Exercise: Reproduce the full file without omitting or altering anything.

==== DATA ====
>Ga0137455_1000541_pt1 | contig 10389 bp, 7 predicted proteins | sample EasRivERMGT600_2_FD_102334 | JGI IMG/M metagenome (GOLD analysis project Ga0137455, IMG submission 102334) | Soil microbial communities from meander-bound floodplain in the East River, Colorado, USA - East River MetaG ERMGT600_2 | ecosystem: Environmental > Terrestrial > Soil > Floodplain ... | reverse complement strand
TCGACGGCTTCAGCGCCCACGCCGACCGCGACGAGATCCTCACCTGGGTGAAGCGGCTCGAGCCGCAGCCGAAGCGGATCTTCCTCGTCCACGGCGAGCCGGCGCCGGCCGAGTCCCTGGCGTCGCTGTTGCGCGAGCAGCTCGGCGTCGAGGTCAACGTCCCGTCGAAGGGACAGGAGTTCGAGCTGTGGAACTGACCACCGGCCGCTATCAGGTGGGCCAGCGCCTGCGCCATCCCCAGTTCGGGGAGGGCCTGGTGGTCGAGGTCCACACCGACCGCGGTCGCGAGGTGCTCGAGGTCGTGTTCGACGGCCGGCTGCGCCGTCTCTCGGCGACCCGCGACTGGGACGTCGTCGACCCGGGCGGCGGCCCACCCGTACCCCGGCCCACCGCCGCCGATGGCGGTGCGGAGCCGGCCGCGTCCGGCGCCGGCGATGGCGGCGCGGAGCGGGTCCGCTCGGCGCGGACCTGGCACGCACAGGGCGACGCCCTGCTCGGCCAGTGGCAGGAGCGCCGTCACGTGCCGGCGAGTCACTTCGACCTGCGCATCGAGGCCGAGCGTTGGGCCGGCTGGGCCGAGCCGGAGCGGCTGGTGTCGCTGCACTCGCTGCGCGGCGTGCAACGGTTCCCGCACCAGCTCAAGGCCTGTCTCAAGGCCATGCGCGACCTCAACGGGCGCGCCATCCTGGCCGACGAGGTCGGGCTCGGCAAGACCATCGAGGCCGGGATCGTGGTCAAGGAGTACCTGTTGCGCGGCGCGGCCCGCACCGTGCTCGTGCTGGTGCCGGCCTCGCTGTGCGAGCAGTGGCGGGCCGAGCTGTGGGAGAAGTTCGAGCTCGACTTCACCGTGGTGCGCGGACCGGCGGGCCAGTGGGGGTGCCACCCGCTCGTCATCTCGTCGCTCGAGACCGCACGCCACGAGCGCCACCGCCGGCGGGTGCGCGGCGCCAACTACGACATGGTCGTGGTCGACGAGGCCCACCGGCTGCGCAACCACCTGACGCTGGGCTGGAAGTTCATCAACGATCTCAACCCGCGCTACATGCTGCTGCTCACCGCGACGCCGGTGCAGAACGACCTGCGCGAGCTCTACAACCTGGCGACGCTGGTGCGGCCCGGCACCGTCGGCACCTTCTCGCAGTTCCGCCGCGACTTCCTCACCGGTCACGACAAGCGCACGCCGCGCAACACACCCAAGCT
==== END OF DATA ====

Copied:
>Ga0137455_1000541_pt1 | contig 10389 bp, 7 predicted proteins | sample EasRivERMGT600_2_FD_102334 | JGI IMG/M metagenome (GOLD analysis project Ga0137455, IMG submission 102334) | Soil microbial communities from meander-bound floodplain in the East River, Colorado, USA - East River MetaG ERMGT600_2 | ecosystem: Environmental > Terrestrial > Soil > Floodplain ... | reverse complement strand
TCGACGGCTTCAGCGCCCACGCCGACCGCGACGAGATCCTCACCTGGGTGAAGCGGCTCGAGCCGCAGCCGAAGCGGATCTTCCTCGTCCACGGCGAGCCGGCGCCGGCCGAGTCCCTGGCGTCGCTGTTGCGCGAGCAGCTCGGCGTCGAGGTCAACGTCCCGTCGAAGGGACAGGAGTTCGAGCTGTGGAACTGACCACCGGCCGCTATCAGGTGGGCCAGCGCCTGCGCCATCCCCAGTTCGGGGAGGGCCTGGTGGTCGAGGTCCACACCGACCGCGGTCGCGAGGTGCTCGAGGTCGTGTTCGACGGCCGGCTGCGCCGTCTCTCGGCGACCCGCGACTGGGACGTCGTCGACCCGGGCGGCGGCCCACCCGTACCCCGGCCCACCGCCGCCGATGGCGGTGCGGAGCCGGCCGCGTCCGGCGCCGGCGATGGCGGCGCGGAGCGGGTCCGCTCGGCGCGGACCTGGCACGCACAGGGCGACGCCCTGCTCGGCCAGTGGCAGGAGCGCCGTCACGTGCCGGCGAGTCACTTCGACCTGCGCATCGAGGCCGAGCGTTGGGCCGGCTGGGCCGAGCCGGAGCGGCTGGTGTCGCTGCACTCGCTGCGCGGCGTGCAACGGTTCCCGCACCAGCTCAAGGCCTGTCTCAAGGCCATGCGCGACCTCAACGGGCGCGCCATCCTGGCCGACGAGGTCGGGCTCGGCAAGACCATCGAGGCCGGGATCGTGGTCAAGGAGTACCTGTTGCGCGGCGCGGCCCGCACCGTGCTCGTGCTGGTGCCGGCCTCGCTGTGCGAGCAGTGGCGGGCCGAGCTGTGGGAGAAGTTCGAGCTCGACTTCACCGTGGTGCGCGGACCGGCGGGCCAGTGGGGGTGCCACCCGCTCGTCATCTCGTCGCTCGAGACCGCACGCCACGAGCGCCACCGCCGGCGGGTGCGCGGCGCCAACTACGACATGGTCGTGGTCGACGAGGCCCACCGGCTGCGCAACCACCTGACGCTGGGCTGGAAGTTCATCAACGATCTCAACCCGCGCTACATGCTGCTGCTCACCGCGACGCCGGTGCAGAACGACCTGCGCGAGCTCTACAACCTGGCGACGCTGGTGCGGCCCGGCACCGTCGGCACCTTCTCGCAGTTCCGCCGCGACTTCCTCACCGGTCACGACAAGCGCACGCCGCGCAACACACCCAAGCT